This is the hope of Jesus. Israel had failed at keeping the law over and over and over. All of humanity fails at keeping the law over and over and over, so that Jesus doesn’t come to abolish the law but fulfill the law.
Jesus lives a perfect life. Jesus takes our offenses upon Himself at the cross. Jesus conquers death in the resurrection, so that all who trust in Jesus are reconciled to God.
The law is written on their heart through the Holy Spirit. Jesus has come to call you His, not because of what we do but what Jesus has done. This is where we find our confidence as a church in Austin.
The world is broken. frailty and instability is all around us but Matthew writes, “Look to Jesus.” Look to God’s promises in Word. Look how He has been faithful to His Word over and over and over and that’s why we need to know God’s Word.
We’re inviting our church in north Austin to memorize God’s Word but it isn’t so that God would show us favor. He has given us Jesus. We memorize God’s Word because we want to anchor our soul in Him. Look at verses 19-21:
Matthew 2:19-21, “19 But when Herod died, behold, an angel of the Lord appeared in a dream to Joseph in Egypt, and said, 20 “Get up, take the Child and His mother, and go into the land of Israel; for those who sought the Child’s life are dead.” 21 So Joseph got up, took the Child and
His mother, and came into the land of Israel.
In verse 13 we see an angel of the Lord speaks to Joseph through a dream and in verse 19 we see an angel of the Lord speak to Joseph through a dream, so that it’s possible that some of us might be thinking, “I wish God would speak to me through a dream.”
I bring this up because sometimes when we are faced with vulnerability in life we can start reaching for other answers in life. We feel this layer of vulnerability, so we start chasing after self-help on social media, we start digging into conspiracy theories, we start marinating on “what if’s” because we want stability.
Listen to me, the God of Scripture can speak to you through dreams, but the most common and most clear way for the Lord to speak to His people is through His Word. His Word is clear. His Word is available at all times and I can’t stress enough the importance of God’s Word.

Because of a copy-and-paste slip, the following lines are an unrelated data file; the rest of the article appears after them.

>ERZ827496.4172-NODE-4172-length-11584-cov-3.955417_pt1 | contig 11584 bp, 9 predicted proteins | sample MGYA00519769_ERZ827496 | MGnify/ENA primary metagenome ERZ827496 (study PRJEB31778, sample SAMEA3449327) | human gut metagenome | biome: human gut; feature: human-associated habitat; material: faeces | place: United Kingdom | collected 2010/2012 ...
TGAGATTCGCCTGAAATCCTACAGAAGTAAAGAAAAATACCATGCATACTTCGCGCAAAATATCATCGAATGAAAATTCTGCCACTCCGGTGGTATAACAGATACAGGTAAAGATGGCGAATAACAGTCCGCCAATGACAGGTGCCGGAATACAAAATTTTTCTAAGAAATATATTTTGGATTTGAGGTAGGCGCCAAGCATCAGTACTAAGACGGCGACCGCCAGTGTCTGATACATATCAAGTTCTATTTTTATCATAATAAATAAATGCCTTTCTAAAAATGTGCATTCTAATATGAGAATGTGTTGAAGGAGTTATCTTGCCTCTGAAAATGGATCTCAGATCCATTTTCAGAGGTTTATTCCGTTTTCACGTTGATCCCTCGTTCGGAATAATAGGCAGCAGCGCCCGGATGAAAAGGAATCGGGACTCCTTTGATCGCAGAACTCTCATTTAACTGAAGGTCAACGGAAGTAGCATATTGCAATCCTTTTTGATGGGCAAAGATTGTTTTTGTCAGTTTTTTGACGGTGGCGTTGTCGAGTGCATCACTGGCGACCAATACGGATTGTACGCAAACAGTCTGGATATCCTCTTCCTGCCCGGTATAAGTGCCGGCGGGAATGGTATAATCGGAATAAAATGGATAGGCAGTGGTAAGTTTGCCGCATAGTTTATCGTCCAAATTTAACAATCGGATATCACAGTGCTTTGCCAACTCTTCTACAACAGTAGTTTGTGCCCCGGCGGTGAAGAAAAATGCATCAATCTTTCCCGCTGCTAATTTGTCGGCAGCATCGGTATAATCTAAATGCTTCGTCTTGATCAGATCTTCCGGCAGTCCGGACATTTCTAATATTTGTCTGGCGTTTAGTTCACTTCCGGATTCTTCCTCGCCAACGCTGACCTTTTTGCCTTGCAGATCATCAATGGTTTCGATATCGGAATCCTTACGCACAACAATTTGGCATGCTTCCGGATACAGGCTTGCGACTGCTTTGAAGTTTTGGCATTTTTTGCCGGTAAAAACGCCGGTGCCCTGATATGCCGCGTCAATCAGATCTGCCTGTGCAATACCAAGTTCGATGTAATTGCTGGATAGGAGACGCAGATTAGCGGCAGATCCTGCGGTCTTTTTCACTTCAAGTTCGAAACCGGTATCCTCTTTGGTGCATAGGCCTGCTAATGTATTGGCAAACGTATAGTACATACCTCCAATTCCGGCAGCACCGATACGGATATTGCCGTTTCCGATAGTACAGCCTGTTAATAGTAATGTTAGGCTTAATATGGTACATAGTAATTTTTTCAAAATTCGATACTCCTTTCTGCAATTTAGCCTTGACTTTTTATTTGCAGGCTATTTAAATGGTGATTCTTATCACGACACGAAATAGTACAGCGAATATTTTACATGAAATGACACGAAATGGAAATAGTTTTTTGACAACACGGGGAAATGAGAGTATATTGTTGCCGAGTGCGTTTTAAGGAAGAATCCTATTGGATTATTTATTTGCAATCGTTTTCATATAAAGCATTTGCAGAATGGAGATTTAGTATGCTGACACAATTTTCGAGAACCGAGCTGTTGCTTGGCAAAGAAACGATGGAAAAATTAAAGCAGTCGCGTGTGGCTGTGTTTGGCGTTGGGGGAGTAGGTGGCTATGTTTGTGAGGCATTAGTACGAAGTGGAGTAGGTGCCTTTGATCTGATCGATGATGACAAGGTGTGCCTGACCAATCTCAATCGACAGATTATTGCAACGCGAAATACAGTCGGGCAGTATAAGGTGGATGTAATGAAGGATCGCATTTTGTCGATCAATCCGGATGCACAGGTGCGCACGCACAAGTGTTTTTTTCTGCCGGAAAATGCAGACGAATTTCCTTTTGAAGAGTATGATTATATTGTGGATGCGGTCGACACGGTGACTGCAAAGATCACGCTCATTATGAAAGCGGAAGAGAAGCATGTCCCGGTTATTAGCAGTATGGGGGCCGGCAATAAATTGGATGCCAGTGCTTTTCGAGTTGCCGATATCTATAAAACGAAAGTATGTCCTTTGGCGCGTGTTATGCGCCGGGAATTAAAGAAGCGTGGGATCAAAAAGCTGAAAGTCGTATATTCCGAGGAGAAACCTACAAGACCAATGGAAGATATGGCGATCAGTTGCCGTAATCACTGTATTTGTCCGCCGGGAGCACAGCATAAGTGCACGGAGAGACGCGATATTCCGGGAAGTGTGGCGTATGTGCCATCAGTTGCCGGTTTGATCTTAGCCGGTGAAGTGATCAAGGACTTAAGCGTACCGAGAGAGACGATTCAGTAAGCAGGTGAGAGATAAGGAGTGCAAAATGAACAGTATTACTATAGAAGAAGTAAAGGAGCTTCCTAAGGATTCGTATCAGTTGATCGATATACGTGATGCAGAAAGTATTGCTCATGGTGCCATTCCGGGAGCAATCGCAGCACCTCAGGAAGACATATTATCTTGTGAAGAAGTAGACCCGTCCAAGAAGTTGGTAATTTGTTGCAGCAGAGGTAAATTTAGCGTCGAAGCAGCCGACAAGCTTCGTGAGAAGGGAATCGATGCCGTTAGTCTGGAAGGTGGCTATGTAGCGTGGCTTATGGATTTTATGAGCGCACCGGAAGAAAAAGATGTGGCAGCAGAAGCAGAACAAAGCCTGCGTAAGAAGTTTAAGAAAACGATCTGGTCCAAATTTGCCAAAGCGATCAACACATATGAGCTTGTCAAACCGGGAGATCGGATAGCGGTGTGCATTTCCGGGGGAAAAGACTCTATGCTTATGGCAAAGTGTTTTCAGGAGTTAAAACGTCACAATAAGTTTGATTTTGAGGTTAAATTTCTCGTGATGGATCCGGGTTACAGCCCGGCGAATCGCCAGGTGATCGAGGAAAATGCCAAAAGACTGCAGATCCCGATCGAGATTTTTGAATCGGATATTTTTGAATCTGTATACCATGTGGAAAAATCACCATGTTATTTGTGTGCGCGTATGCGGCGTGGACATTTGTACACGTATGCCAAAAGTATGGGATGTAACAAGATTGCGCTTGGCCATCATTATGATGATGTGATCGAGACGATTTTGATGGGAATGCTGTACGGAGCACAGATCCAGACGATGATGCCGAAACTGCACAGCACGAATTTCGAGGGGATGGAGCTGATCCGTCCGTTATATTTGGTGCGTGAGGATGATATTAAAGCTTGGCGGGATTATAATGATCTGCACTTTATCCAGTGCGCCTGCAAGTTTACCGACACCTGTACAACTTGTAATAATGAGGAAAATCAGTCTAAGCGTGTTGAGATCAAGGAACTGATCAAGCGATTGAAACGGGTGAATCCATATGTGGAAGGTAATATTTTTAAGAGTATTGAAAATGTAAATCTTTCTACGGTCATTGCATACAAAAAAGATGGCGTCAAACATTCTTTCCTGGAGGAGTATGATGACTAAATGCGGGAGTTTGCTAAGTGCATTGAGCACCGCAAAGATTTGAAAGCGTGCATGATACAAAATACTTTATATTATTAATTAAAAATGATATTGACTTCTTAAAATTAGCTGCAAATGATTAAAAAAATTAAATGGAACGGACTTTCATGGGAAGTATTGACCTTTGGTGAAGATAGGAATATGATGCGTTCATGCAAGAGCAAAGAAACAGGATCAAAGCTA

The majority of the decisions we need to make in life can be answered through God’s Word. What type of person do you marry? How do you approach your career? How do you spend money? How do you raise children? How do you vote? When you know God’s Word you
will know the answers to those questions.
And if you don’t know how to know God’s Word, then get involved in our church family and we will help you. We can meet with you for 3, 45-minute meetings and help you know how to read God’s Word, study God’s Word. But you have to start tackling God’s Word.
A sermon on a Sunday isn’t going to get you there. We teach verse by verse, not so you don’t have to study the bible, but my primary goal is that throughout the sermon we would think, “I can’t wait to go home and read God’s Word.” Let’s close with verses 22-23:
Matthew 2:22-23, “22 But when he heard that Archelaus was reigning over Judea in place of his father Herod, he was afraid to go there. Then after being warned by God in a dream, he left for the regions of Galilee, 23 and came and lived in a city called Nazareth. This was to fulfill what was spoken through the prophets: “He shall be called a Nazarene.”
In verse 23 we another reference to God’s Word being fulfilled in Jesus. And what’s great about this promise is that Nazareth was the least impressive place for the Savior of the world to grow up. It would be like growing up in East Texas, so that Matthew is reminding the reader, “Our confidence in the Lord is going to show up in the least likely of places.”